Pulsar discovery by global volunteer computing

Knispel, B. et al. (2010) Pulsar discovery by global volunteer computing. Science, 329(5997), p. 1305. (doi:10.1126/science.1195253) (PMID:20705813)

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Einstein@Home aggregates the computer power of hundreds of thousands of volunteers from 192 countries to mine large data sets. It has now found a 40.8-hertz isolated pulsar in radio survey data from the Arecibo Observatory taken in February 2007. Additional timing observations indicate that this pulsar is likely a disrupted recycled pulsar. PSR J2007+2722’s pulse profile is remarkably wide with emission over almost the entire spin period; the pulsar likely has closely aligned magnetic and spin axes. The massive computing power provided by volunteers should enable many more such discoveries.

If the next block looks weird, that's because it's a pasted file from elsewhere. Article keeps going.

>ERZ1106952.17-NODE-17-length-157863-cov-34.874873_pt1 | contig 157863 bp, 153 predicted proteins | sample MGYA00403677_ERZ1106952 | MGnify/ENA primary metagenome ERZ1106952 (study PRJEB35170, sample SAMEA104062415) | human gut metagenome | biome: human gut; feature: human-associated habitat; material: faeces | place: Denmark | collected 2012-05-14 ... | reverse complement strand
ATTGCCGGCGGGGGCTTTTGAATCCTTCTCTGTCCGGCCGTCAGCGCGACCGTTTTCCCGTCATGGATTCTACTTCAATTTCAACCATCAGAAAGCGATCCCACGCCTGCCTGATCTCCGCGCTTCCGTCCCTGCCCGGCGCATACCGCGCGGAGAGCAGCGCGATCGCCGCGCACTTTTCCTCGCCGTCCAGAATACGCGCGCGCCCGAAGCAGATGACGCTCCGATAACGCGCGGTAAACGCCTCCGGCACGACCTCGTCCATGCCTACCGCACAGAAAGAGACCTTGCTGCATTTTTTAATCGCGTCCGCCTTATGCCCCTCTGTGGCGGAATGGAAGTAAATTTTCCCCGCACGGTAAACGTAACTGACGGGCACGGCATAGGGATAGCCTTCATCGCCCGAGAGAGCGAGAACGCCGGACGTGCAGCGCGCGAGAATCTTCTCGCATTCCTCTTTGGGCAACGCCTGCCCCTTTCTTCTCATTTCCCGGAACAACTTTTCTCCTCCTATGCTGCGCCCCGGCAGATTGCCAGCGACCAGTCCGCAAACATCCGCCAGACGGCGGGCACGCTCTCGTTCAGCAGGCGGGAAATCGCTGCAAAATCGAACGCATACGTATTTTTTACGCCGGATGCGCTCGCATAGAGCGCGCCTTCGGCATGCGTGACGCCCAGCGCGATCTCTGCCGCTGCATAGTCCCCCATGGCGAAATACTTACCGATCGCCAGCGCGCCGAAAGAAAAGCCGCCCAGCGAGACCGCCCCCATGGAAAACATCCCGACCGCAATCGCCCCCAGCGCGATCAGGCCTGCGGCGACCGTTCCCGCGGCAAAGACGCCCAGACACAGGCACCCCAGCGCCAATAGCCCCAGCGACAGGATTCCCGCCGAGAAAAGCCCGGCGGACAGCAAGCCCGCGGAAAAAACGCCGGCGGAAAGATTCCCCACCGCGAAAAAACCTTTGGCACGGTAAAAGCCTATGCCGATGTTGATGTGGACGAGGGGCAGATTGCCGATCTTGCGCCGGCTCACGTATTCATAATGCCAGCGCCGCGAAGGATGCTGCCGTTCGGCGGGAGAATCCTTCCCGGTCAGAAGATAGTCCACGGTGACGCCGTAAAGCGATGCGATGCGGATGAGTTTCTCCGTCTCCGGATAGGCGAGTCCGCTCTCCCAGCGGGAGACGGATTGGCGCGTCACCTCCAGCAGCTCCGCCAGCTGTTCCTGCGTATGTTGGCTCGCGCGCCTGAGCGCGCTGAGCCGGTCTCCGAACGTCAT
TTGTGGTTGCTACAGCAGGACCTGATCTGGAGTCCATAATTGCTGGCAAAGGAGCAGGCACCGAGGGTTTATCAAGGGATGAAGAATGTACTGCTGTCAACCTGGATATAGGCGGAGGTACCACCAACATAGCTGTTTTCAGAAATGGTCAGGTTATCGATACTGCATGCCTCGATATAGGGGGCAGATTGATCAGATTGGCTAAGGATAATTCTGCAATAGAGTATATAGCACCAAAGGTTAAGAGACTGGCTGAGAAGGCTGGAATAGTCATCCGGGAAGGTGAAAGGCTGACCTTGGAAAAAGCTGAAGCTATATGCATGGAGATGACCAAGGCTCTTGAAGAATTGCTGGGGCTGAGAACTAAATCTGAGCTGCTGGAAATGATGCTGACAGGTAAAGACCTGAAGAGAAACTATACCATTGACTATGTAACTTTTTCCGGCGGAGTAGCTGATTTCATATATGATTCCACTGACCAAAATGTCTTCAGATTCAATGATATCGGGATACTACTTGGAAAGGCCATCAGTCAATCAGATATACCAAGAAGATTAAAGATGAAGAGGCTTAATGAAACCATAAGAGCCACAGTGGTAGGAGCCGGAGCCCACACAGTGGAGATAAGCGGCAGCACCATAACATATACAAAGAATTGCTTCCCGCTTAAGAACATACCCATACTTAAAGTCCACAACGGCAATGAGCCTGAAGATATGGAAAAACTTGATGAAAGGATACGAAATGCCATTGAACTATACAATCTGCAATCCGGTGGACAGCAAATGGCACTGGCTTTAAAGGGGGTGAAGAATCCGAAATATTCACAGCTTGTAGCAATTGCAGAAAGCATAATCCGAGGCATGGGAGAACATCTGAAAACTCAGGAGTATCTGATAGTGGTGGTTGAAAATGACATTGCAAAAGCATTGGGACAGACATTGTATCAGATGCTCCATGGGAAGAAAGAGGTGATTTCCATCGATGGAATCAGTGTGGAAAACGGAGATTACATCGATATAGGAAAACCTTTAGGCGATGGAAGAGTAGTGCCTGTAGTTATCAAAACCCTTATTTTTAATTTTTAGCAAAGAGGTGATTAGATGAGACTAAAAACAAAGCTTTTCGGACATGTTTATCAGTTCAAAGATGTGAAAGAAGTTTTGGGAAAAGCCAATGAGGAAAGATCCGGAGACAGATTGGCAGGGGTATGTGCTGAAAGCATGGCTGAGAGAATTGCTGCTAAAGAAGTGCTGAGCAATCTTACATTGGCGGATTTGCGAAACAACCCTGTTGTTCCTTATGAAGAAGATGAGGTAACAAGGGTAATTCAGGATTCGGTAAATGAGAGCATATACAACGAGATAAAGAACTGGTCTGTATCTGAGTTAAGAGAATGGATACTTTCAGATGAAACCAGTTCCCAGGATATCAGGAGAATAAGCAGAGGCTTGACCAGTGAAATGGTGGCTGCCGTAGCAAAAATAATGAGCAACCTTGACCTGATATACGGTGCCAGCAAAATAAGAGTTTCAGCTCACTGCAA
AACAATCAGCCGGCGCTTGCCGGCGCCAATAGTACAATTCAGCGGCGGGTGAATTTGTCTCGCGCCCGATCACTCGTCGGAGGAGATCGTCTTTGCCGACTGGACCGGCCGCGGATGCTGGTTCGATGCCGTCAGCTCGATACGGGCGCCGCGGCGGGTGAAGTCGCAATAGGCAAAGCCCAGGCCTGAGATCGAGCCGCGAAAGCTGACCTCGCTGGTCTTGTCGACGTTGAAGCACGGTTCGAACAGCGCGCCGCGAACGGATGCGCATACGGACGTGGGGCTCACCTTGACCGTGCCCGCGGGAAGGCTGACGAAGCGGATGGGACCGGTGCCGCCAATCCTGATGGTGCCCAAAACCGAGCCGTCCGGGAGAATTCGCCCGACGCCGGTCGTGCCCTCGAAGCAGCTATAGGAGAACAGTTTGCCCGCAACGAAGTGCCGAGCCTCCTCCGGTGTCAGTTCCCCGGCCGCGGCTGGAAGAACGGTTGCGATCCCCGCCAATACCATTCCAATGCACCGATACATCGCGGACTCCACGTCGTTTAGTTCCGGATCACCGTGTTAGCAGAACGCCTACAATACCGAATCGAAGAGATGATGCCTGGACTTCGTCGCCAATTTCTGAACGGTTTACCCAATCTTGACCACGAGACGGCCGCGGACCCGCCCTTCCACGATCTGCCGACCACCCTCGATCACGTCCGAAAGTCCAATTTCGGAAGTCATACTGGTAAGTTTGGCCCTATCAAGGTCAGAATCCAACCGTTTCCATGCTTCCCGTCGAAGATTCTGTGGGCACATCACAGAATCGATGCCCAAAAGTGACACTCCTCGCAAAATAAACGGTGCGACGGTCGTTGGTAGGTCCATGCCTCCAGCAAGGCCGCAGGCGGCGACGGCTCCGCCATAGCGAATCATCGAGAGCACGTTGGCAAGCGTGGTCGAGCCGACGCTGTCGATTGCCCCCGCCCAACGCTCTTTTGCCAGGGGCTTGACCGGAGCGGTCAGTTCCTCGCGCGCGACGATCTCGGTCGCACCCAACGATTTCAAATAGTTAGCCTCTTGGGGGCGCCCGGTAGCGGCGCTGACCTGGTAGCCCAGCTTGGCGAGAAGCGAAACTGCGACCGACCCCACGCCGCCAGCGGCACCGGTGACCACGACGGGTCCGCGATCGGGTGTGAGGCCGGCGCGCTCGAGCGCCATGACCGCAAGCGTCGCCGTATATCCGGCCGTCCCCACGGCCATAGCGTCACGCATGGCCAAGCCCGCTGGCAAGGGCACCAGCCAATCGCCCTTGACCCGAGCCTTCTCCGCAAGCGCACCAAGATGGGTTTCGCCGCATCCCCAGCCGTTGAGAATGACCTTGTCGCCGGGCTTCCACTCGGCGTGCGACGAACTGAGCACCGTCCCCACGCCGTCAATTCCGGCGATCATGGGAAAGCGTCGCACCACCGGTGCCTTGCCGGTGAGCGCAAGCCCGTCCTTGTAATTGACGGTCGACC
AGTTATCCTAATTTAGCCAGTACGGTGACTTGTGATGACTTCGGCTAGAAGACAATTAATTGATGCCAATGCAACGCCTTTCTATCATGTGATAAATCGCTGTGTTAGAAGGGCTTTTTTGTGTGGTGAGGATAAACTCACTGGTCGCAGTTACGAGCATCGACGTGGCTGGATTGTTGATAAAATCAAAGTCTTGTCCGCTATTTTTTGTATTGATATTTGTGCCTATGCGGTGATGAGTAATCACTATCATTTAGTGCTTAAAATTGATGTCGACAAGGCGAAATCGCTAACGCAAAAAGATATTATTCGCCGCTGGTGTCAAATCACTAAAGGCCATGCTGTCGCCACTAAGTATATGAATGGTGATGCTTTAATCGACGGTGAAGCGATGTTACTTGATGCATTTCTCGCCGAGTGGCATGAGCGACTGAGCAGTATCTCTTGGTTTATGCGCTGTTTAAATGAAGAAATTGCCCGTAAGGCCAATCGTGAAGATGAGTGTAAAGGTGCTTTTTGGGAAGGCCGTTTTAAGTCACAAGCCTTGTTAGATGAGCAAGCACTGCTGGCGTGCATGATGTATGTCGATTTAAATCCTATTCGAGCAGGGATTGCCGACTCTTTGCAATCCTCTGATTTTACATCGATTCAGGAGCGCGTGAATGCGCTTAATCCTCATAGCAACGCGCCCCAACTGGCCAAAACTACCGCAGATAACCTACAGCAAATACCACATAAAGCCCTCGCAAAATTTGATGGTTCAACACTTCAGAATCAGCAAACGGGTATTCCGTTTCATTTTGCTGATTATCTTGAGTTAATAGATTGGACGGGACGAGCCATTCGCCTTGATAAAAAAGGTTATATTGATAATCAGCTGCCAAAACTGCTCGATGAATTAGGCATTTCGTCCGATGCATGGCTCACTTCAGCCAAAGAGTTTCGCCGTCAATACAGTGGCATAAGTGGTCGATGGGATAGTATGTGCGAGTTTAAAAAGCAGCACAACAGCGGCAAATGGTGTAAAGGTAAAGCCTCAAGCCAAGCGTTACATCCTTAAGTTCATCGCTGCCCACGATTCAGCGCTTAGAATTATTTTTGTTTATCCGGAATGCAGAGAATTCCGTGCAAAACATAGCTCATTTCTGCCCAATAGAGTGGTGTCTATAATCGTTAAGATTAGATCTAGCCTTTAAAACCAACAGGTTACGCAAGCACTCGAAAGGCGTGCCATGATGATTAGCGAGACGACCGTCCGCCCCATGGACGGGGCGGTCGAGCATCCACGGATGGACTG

Item Type:Articles
Glasgow Author(s) Enlighten ID:Messenger, Dr Christopher
Authors: Knispel, B., Allen, B., Cordes, J. M., Deneva, J. S., Anderson, D., Aulbert, C., Bhat, N. D. R., Bock, O., Bogdanov, S., Brazier, A., Camilo, F., Champion, D. J., Chatterjee, S., Crawford, F., Demorest, P. B., Fehrmann, H., Freire, P. C. C., Gonzalez, M. E., Hammer, D., Hessels, J. W. T., Jenet, F. A., Kasian, L., Kaspi, V. M., Kramer, M., Lazarus, P., van Leeuwen, J., Lorimer, D. R., Lyne, A. G., Machenschalk, B., McLaughlin, M. A., Messenger, C., Nice, D. J., Papa, M. A., Pletsch, H. J., Prix, R., Ransom, S. M., Siemens, X., Stairs, I. H., Stappers, B. W., Stovall, K., and Venkataraman, A.
College/School:College of Science and Engineering > School of Physics and Astronomy
Journal Name:Science
Publisher:American Association for the Advancement of Science
ISSN (Online):1095-9203

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